So true. Such hard rock is most always fractured with pathways for the gas to escape.

Such seemingly simple solutions are in fact complex, costly, and result in unexpected and unintended consequences. Using CO2 for enhancement of crude oil recovery is beneficial, especially if the alternative is injection of fresh water. It is used down here in the oil patch for just that reason. But injection only for capture and storage will be shown that it is not necessary to do this in the first place.

28 posted on 01/11/2011 11:29:30 AM PST by CedarDave (What is DADT? Obama's response when inquiries are made about his birth certificate.)
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To: Ernest_at_the_Beach

Paving the Road to Perdition, I see.


29 posted on 01/11/2011 11:29:54 AM PST by rightwingcrazy
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To: Army Air Corps; All

Actually I believe soda companies already use some of it that way.


30 posted on 01/11/2011 11:34:43 AM PST by gleeaikin
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To: Ernest_at_the_Beach

This is all clearly Bush’s fault.


31 posted on 01/11/2011 11:34:49 AM PST by Brucifer (Proud member of the Double Secret Reloading Underground.)
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To: Ernest_at_the_Beach

One part Rube Goldberg to two parts scam.


32 posted on 01/11/2011 11:36:12 AM PST by marron
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To: Army Air Corps
Who did NOT see this coming?

Those who created the problem.

33 posted on 01/11/2011 11:37:48 AM PST by JimRed (Excising a cancer before it kills us waters the Tree of Liberty too! TERM LIMITS, NOW AND FOREVER!)
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To: Army Air Corps
That’s not pond scum, that is “a healthy organic nutrient slurry”. :-)

How about "potential biomass source for ethanol or bio-diesel fuels"???? :-)

34 posted on 01/11/2011 11:38:28 AM PST by T-Bird45 (It feels like the seventies, and it shouldn't.)
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To: Army Air Corps

Expensive ‘pop’

Oh well, back to the drawing board.


35 posted on 01/11/2011 11:38:31 AM PST by Razzz42
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To: Ernest_at_the_Beach
several colours of scum

Great name for a band.

36 posted on 01/11/2011 11:38:45 AM PST by dead (I've got my eye out for Mullah Omar.)
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To: ElkGroveDan

You’re absolutely right. I have a degree in Medieval Literature. When people ask me if the medieval world had some crazy ideas I say yes. But those ideas weren’t any crazier than many of the ideas that the modern world has.


37 posted on 01/11/2011 11:39:08 AM PST by Brucifer (Proud member of the Double Secret Reloading Underground.)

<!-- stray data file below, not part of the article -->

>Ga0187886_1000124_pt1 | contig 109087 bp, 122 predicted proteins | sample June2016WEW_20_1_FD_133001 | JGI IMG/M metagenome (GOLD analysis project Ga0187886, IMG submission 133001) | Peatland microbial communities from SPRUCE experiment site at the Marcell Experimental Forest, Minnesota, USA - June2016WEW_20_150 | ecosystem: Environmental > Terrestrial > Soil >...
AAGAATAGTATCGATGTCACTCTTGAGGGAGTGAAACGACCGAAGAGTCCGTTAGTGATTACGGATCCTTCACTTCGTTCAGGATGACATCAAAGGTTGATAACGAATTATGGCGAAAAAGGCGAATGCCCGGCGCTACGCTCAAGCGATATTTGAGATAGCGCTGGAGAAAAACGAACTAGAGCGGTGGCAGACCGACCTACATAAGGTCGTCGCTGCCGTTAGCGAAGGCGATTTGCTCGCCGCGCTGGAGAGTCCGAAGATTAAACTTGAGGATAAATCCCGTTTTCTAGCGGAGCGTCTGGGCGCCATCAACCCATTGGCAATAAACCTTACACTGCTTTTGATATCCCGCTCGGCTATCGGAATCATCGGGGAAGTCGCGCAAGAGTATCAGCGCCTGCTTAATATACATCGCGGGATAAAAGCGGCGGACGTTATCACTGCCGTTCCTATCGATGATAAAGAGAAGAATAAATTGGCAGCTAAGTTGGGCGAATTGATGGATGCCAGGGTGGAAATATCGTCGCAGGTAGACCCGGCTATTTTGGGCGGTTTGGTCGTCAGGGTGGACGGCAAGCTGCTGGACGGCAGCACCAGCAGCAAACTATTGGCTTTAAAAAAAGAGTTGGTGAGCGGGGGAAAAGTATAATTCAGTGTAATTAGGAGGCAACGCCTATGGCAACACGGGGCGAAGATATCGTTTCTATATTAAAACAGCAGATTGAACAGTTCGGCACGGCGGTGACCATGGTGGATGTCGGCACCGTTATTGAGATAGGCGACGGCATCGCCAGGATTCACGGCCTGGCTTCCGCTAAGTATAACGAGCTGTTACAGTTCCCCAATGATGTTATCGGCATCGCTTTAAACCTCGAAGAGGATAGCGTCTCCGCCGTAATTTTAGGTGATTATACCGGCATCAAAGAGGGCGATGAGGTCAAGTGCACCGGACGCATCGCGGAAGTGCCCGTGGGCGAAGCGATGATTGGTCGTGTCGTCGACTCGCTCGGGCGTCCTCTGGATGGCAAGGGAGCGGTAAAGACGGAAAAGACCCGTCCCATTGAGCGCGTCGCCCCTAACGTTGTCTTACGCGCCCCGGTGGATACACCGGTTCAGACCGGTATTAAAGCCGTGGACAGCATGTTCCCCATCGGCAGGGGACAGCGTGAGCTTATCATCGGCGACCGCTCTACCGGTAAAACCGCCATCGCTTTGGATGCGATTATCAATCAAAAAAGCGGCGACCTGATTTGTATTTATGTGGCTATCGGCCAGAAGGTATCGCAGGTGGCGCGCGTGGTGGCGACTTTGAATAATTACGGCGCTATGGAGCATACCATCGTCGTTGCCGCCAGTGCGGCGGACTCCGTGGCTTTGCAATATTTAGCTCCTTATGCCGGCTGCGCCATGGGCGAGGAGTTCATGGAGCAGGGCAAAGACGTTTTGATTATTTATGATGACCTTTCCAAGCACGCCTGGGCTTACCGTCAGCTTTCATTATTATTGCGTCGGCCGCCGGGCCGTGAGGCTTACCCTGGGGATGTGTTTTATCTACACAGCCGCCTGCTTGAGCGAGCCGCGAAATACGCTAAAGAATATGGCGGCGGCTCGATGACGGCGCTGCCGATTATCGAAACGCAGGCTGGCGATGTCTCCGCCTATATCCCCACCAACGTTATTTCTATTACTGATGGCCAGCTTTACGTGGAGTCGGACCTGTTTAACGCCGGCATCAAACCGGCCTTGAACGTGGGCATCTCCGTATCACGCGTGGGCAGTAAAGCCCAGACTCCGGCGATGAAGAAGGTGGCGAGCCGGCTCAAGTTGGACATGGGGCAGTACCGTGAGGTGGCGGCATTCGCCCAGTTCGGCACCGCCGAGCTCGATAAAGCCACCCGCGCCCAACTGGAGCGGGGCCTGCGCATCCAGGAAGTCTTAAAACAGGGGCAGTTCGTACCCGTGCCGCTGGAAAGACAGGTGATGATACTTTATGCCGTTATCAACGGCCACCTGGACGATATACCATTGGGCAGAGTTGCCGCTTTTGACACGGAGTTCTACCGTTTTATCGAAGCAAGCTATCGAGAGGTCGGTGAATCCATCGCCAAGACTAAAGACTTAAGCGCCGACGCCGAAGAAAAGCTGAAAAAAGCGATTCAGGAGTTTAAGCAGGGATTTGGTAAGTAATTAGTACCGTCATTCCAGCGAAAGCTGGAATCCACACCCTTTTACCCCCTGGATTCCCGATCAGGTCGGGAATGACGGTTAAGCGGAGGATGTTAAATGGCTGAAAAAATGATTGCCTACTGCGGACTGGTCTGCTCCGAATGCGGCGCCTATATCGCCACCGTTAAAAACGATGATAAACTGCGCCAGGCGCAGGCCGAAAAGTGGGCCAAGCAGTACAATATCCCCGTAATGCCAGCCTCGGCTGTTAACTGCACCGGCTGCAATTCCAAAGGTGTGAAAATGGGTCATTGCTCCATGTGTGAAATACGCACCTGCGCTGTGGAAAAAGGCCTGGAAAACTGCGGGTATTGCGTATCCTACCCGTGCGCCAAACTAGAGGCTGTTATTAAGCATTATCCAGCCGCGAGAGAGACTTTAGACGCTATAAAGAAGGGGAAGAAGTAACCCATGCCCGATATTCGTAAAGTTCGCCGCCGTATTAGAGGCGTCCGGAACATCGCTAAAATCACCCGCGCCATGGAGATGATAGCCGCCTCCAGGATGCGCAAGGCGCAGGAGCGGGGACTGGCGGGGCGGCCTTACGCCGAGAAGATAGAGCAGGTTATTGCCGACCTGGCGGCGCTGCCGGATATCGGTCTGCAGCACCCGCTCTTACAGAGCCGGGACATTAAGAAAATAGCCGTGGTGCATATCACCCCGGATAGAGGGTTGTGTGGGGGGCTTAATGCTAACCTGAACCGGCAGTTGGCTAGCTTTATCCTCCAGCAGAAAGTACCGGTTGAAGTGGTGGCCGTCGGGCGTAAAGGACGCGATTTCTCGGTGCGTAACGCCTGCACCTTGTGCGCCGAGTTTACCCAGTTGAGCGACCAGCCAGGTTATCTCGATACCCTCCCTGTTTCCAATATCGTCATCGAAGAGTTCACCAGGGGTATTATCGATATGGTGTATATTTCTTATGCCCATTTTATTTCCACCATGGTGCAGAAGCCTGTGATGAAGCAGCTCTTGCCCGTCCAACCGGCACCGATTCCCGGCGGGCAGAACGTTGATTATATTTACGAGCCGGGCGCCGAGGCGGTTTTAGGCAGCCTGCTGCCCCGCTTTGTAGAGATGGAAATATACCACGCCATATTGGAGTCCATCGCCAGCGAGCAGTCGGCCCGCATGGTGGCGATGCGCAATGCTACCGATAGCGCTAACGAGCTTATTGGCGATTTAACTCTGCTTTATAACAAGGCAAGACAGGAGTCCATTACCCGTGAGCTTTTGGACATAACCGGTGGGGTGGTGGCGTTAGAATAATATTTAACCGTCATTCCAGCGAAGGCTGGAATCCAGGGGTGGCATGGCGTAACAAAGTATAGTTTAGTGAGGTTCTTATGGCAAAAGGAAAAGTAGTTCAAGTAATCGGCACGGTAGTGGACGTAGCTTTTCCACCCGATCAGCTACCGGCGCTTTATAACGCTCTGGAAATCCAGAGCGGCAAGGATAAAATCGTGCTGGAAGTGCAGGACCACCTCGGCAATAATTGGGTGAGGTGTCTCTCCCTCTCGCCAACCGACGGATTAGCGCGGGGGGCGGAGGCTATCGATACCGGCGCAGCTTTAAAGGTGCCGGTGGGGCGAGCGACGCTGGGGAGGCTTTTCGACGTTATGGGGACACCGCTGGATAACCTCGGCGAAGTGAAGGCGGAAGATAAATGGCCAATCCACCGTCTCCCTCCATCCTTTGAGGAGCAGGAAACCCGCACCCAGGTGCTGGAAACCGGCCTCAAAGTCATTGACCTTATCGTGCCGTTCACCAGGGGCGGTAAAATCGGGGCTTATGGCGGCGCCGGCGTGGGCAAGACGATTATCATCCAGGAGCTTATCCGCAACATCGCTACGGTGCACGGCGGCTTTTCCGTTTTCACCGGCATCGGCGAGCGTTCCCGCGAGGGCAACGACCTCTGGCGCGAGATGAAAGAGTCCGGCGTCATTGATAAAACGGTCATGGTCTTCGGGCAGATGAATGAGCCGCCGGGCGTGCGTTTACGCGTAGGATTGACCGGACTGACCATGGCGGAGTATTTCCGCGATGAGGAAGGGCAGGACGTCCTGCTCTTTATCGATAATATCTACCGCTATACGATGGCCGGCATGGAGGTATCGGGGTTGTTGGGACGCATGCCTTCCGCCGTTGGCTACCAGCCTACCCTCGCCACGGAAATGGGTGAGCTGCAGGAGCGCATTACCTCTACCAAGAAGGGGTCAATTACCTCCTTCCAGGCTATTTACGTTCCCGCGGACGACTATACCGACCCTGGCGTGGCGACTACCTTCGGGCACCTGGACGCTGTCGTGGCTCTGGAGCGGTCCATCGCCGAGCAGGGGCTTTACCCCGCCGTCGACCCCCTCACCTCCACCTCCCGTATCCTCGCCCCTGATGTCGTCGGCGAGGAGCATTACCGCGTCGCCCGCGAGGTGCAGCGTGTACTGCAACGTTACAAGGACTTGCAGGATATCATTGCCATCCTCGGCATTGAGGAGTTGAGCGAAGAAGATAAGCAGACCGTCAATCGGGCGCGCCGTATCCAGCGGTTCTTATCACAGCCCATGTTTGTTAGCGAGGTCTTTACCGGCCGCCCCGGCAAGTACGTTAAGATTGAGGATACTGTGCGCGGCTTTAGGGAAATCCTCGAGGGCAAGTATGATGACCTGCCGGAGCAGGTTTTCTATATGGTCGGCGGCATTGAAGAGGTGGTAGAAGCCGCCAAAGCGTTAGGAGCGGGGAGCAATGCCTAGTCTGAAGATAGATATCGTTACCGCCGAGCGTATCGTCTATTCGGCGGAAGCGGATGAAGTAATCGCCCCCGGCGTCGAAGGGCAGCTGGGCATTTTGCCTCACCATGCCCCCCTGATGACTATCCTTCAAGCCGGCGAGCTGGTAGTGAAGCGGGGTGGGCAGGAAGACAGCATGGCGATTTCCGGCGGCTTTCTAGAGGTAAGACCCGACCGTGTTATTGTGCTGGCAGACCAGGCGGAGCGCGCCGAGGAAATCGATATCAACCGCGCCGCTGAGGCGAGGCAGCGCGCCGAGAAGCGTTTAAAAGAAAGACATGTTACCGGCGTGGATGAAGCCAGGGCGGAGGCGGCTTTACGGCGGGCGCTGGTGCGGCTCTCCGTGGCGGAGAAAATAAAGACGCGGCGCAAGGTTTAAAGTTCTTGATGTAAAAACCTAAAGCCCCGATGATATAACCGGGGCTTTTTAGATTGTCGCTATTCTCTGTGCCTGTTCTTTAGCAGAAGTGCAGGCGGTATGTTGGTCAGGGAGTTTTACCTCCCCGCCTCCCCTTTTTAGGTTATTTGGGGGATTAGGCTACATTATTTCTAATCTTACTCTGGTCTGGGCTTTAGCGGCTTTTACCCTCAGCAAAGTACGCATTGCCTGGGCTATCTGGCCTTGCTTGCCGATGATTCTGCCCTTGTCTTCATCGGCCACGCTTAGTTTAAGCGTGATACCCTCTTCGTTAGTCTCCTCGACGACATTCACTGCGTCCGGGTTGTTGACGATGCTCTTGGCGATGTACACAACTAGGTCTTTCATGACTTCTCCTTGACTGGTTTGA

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To: Iron Munro
Outstanding !!!

ROFL!

38 posted on 01/11/2011 11:39:40 AM PST by Ernest_at_the_Beach ( Support Geert Wilders)
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To: Razzz42

With the right marketing, it could sell. “Sparkling mineral water from our farm to you...”


39 posted on 01/11/2011 11:41:53 AM PST by Army Air Corps (Four fried chickens and a coke)
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To: dead

For that matter, the Carbon-Injected Underground would also be a good band name.


40 posted on 01/11/2011 11:42:35 AM PST by beezdotcom
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To: Brucifer

...and let’s not forget the state-of the art “scientists” of the day in Medieval times, the alchemists who were widely respected.


41 posted on 01/11/2011 11:42:46 AM PST by ElkGroveDan (He's not the Messiah, he's a very naughty boy!)
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To: Ernest_at_the_Beach

Back in time machine moment.....

My research and endeavors for food production and sequestration with viable options started about 15 years ago...

About 6 years ago, I had the opportunity to find a few young people that were very much into algae, the reason I brought them together was for the sequestration of SOX POX LOX from the flue gas of coal fired power plants.

The end result being a winner in so many ways to the point we intended to develop this int a feeding process for fish production, the algae having done their job were to be fed to the fish etc, and for fertilizer, and if carbonized, for the leech drains to capture and sequester fertilizer run off in farming areas.

We had many a presentation to the powers that be, and ran into the pumped underground $$ of GE. The told everyone that pumping gas underground was as safe as houses, we, along with a great many of the scientific community, showed this to be a ticking time bomb as gas under pressure will find its way back out to the surface.